Caribbean Trade & Development Digest – March 26- April 1, 2017

Source: Pixabay

Welcome to the Caribbean Trade and Development Digest for the week of March 26-April 1!  I am pleased to share some of the major trade and development headlines and analysis across the Caribbean region and the World. 

The biggest trade news this week was that the United Kingdom has officially submitted its notification of intention to withdraw from the European Union, and has published its Great Repeal White Paper. United States President Trump signed on Friday two executive orders on trade, one calling for improving the collection of anti-dumping/countervailing measure duties and the other mandating a study on the reasons for the US trade deficit. Turning to the Caribbean, the Golding Commission in Jamaica has turned over its CARICOM Review Report to the Jamaican Prime Minister.

For past issues of our weekly Caribbean Trade & Development Digest, please visit here.

To receive these mailings directly to your inbox, please follow our blog.

REGIONAL NEWS

Golding Commission Submits CARICOM Review Report To PM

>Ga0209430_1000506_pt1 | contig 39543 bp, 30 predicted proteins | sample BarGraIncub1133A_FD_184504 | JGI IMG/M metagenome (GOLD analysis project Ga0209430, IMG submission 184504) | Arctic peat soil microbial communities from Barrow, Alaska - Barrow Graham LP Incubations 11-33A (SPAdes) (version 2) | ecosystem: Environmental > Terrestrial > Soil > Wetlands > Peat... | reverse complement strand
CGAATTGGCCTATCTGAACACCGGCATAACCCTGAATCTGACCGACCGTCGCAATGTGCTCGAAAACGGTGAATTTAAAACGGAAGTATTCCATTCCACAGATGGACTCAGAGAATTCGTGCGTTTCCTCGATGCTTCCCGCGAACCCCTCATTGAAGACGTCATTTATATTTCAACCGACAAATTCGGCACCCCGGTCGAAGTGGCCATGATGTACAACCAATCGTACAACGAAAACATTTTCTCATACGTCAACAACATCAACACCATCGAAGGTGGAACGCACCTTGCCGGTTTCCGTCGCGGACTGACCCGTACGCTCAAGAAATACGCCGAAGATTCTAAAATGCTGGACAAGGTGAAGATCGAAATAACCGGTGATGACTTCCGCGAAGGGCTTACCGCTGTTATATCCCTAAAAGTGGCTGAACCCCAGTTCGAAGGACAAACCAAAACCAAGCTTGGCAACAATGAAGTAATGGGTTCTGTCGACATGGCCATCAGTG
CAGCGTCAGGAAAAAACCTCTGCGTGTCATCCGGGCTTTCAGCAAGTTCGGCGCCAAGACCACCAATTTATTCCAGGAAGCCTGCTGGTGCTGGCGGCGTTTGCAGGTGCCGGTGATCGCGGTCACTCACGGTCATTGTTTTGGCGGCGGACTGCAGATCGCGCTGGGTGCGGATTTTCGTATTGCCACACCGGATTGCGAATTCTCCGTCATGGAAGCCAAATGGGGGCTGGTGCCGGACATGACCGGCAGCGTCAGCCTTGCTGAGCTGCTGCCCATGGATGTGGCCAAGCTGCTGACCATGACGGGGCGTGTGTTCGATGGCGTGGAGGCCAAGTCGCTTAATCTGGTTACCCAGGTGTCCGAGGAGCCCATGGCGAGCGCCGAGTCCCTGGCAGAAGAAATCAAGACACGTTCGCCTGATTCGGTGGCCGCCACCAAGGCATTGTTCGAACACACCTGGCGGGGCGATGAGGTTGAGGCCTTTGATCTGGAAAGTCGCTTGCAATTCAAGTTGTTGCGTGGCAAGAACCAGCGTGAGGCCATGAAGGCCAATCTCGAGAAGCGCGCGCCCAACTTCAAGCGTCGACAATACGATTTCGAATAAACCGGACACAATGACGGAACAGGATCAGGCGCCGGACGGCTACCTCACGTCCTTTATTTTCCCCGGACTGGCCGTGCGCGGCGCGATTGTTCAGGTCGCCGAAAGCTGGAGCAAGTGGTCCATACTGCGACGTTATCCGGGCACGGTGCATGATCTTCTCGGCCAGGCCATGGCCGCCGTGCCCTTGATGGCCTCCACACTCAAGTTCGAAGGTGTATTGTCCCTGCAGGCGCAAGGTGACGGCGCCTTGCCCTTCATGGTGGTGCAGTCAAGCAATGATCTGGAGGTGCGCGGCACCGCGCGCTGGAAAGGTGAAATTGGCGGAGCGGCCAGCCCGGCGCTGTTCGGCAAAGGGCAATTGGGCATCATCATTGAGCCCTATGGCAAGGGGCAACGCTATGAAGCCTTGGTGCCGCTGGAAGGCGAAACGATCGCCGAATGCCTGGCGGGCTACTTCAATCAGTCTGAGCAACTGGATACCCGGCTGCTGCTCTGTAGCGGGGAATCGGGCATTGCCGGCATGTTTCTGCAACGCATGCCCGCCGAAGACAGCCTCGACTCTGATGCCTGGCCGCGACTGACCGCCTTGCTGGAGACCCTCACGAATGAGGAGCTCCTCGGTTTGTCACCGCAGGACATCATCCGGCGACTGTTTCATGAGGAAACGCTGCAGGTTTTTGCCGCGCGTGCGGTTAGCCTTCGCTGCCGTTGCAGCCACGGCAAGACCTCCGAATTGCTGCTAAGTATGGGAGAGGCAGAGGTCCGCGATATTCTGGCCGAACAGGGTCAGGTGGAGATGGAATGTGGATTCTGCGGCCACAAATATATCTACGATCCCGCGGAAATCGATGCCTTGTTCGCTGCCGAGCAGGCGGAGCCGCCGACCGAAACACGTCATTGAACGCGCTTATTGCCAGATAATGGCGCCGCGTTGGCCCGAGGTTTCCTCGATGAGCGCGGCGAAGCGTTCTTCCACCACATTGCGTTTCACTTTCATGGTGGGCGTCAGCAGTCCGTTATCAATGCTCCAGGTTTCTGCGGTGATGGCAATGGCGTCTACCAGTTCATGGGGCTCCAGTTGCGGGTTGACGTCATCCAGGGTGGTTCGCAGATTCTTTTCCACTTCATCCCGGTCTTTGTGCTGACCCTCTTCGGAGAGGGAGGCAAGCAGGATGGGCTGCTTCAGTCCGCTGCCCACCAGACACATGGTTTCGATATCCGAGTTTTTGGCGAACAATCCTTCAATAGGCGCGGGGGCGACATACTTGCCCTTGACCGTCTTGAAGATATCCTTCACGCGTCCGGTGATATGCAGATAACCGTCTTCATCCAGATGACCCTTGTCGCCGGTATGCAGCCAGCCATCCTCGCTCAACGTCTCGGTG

Jamaica Gleaner: The Bruce Golding-led CARICOM Review Commission has submitted its final report, eight months after it started its work. Read more 

Guyana cleared for paddy exports to Mexico

Stabroek: According to the Ministry of Agriculture, Guyana will now be able to bid on three quotas, totalling 30,000 metric tonnes of paddy for export to Mexico, following the Government of Mexico’s decision to allow the tax free importation of 150,000 metric tonnes of paddy and rice products from outside of the North American Free Trade Agreement (NAFTA) member states. Read more 

Belize economy declines by 1.2% in 4th quarter

Breaking Belize News: For the first time in five years, Belize has seen a decline in the Gross Domestic Product (GDP) fourth quarter of the year. Read more

CARICOM launches new energy efficiency code